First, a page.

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With the Adriatic Sea to the west, the Mediterranean to the south, and the Black Sea to the east, The Balkan Peninsula (aka the Balkans) has a stunning coastline and is home to Albania, Bosnia and Herzegovina, Bulgaria, Kosovo, Montenegro and North Macedonia (and includes parts of Croatia, Serbia, Romania, Greece, Italy, Slovenia and Turkey). If you are planning on traveling from one country to the other, there are some border rules and restrictions that may apply.
Since 2008, Serbia refused to recognize Kosovo's 2008 Declaration of Independence and continued to treat Kosovo as one of its provinces, refusing to recognize a Kosovo visa. However, in the years since multiple attempts at intervention by other countries have brokered a peace of sorts. In 2020, in a US-brokered deal, Serbia and Kosovo agreed to normalize economic relations including freer transit, including by rail and road, between the two countries. Prior to this, travelers were always advised to visit Serbia before visiting Kosovo in case their Kosovo visa was refused. The security situation along the Kosovo-Serbia border remains unpredictable, and politically motivated violence happens often at the border crossings of Jarinje and Brnjak, aka Gates 1 and 31.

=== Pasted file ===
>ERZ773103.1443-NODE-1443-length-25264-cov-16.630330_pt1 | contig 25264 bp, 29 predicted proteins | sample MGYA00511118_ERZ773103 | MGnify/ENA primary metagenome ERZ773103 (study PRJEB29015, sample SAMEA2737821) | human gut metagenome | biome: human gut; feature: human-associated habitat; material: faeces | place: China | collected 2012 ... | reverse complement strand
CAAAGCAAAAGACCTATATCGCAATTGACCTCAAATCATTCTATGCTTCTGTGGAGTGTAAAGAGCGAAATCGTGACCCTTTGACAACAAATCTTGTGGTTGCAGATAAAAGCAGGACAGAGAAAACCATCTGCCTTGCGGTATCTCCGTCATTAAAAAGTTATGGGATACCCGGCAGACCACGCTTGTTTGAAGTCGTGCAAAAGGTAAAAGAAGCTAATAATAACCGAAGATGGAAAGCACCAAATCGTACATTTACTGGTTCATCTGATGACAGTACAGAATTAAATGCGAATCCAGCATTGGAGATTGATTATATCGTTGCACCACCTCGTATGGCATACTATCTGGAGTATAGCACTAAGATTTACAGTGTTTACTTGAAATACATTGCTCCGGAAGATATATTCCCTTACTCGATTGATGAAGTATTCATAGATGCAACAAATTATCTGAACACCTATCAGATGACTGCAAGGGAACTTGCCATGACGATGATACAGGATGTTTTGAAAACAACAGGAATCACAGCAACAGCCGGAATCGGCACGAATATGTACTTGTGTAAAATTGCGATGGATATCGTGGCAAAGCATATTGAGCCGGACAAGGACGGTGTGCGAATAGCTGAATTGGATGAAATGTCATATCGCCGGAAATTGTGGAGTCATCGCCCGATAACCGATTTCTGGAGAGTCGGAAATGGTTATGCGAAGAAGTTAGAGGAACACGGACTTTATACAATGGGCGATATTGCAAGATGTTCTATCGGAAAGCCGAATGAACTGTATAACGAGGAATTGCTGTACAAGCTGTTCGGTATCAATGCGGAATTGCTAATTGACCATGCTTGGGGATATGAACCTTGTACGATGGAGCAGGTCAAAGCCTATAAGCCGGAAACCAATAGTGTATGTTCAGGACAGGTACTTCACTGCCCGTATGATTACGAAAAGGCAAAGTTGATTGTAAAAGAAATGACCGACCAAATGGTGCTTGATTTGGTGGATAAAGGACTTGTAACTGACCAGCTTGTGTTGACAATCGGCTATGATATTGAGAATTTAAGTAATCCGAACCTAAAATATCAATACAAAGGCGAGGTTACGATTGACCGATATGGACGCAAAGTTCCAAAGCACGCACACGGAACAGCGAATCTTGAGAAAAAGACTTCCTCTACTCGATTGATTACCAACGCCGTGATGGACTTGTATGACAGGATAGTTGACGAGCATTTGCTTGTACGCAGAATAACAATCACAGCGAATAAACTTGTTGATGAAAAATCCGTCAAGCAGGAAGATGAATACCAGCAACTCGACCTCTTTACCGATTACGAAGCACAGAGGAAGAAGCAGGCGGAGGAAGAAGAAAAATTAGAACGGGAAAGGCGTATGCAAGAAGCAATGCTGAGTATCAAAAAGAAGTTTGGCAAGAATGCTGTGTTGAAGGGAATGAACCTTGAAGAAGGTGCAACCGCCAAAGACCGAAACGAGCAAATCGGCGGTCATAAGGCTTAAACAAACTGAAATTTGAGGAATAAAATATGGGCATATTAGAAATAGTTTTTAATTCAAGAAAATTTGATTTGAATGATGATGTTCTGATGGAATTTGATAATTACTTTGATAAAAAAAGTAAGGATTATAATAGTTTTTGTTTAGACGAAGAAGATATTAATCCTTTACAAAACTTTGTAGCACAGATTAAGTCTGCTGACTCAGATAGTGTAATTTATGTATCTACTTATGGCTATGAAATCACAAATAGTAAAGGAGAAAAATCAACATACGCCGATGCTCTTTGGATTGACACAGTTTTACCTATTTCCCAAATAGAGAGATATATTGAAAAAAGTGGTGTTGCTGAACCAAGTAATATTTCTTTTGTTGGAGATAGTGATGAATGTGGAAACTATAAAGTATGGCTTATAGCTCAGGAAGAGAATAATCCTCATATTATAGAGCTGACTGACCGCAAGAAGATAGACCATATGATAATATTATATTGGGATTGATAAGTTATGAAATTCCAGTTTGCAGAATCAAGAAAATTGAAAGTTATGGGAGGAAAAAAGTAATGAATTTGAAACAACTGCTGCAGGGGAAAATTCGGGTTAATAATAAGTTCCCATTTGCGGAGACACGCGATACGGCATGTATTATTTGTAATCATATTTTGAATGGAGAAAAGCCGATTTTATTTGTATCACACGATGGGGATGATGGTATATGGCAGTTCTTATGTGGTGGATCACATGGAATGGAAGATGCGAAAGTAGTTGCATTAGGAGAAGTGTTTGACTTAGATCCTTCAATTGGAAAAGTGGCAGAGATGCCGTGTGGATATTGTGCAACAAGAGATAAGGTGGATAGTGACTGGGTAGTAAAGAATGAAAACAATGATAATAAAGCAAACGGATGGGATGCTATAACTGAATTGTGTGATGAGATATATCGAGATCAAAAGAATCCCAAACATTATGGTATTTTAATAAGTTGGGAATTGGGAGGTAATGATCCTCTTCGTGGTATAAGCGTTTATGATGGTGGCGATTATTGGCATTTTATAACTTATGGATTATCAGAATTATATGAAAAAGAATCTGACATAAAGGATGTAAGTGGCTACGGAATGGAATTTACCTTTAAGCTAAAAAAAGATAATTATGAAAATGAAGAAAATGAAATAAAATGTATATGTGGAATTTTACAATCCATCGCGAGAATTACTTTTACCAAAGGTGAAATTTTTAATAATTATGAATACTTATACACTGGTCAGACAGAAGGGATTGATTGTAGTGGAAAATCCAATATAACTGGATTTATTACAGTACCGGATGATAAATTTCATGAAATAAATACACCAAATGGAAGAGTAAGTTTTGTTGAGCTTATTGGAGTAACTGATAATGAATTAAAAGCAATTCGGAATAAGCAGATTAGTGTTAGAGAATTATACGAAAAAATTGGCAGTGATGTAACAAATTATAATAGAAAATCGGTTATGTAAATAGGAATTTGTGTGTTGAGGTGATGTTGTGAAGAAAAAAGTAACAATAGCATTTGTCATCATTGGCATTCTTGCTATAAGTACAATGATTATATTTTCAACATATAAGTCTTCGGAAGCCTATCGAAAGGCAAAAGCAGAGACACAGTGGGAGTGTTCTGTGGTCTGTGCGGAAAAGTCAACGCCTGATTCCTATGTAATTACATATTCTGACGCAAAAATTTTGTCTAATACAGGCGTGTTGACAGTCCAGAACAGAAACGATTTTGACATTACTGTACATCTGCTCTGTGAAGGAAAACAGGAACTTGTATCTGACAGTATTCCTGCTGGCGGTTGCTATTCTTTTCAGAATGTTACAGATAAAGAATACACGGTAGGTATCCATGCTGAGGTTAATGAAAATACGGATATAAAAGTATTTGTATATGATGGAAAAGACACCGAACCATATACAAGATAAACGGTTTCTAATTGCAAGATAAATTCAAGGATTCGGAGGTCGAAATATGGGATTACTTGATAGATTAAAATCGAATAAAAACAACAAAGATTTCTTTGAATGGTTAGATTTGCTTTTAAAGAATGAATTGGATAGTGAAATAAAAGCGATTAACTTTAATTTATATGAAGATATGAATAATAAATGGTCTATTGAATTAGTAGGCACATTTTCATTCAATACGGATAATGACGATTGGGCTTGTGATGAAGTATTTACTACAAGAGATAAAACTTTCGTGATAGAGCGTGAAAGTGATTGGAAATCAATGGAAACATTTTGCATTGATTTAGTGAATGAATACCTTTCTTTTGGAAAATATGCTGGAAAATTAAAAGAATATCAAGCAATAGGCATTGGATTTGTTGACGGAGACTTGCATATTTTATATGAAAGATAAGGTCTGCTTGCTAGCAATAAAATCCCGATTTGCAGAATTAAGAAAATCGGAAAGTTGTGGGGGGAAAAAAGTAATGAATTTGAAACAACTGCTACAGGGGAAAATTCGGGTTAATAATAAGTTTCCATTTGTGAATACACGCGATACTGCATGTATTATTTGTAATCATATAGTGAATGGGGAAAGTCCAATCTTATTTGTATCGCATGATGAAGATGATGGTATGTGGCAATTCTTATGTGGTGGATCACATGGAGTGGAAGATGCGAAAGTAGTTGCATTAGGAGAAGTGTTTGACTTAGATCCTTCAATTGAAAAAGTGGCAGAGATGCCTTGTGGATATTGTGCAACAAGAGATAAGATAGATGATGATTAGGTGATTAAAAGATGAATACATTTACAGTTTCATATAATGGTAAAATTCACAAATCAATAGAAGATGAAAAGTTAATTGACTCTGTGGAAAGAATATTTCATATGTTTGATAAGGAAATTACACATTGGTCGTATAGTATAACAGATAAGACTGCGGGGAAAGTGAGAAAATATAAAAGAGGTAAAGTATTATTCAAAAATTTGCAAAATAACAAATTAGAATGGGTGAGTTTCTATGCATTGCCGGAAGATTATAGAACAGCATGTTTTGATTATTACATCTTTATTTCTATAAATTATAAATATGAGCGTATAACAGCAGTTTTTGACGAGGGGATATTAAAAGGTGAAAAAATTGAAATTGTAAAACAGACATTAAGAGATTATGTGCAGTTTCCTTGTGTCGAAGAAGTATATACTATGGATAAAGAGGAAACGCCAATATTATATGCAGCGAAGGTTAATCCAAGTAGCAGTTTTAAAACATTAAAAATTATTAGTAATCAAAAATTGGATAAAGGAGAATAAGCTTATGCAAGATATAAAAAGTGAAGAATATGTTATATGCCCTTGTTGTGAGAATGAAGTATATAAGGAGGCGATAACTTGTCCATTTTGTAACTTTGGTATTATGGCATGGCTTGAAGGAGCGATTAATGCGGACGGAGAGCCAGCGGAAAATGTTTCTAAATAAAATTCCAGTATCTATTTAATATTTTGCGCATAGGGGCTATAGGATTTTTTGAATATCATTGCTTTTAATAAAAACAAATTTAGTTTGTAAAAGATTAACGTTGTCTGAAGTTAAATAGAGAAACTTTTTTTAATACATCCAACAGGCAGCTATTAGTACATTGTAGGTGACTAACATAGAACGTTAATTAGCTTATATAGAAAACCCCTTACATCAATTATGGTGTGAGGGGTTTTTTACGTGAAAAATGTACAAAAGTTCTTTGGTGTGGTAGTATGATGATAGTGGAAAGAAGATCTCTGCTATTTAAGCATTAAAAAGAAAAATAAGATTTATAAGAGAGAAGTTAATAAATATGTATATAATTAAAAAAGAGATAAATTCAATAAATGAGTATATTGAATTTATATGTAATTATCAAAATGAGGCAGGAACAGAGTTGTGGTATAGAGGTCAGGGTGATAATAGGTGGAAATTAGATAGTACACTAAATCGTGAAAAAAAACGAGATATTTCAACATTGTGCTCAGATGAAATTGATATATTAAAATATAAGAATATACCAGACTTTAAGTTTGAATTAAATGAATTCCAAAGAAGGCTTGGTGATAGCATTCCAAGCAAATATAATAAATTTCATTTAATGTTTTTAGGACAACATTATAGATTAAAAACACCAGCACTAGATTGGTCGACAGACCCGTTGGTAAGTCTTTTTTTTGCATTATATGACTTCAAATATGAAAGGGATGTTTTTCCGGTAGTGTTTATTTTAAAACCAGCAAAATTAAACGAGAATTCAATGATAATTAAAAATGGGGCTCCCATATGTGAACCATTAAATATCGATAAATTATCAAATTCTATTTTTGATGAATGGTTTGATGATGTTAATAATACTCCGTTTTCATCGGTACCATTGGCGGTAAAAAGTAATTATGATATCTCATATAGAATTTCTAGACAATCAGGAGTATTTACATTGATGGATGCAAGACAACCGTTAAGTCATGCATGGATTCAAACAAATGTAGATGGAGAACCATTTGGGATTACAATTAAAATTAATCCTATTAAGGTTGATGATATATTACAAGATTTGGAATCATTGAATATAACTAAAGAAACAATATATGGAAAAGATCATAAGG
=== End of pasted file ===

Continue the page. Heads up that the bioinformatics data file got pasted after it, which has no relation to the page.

Some governments advise that travelers don't attempt to enter Serbia from Kosovo unless you initially traveled into Kosovo from Serbia. If you want to travel from Kosovo to Serbia, you need a valid, recent Serbian entry stamp in your passport. If not, you'll need to transit via a third country. If you try to cross the checkpoint with only a Kosovo visa, you'll be deemed to have entered the country illegally.
If you want go into Kosovo and back to Serbia, be aware that your Serbian visa (or entry stamp, usually valid for 90 days) will still be counting on your trip to Kosovo. If you stay past the deadline, you could be charged with overstaying your visa.
But many travelers have reported crossing with minimal hassle. Serbian guards, they say, might simply cross out the Kosovo visa and stick a Serbian one on top.
Others have simply been turned away. Save yourself the risk. If you must go from Kosovo to Serbia, go through Macedonia.
All other borders are open, with new roads being built regularly between formerly belligerent nations. For instance, there's a nice new highway between Albania and Kosovo, replacing a harrowing, 10-hour mountain ride.
The border crossing between Rastelica in Kosovo and Strezimir in Macedonia is officially for locals only. It's only open from May through September due to bad weather.
Summer traffic between both nations can be hectic, and you might have to wait hours to cross. Consider going through Bosnia-Herzegovina instead. There's a catch: you might have to pay 20 Euro for a Green Card for Bosnia.
Most border crossings are only open until 10pm.
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Tim Neville ignores the warnings of others and explores Albania on foot, ultimately discovering a place that feels totally out of this world.
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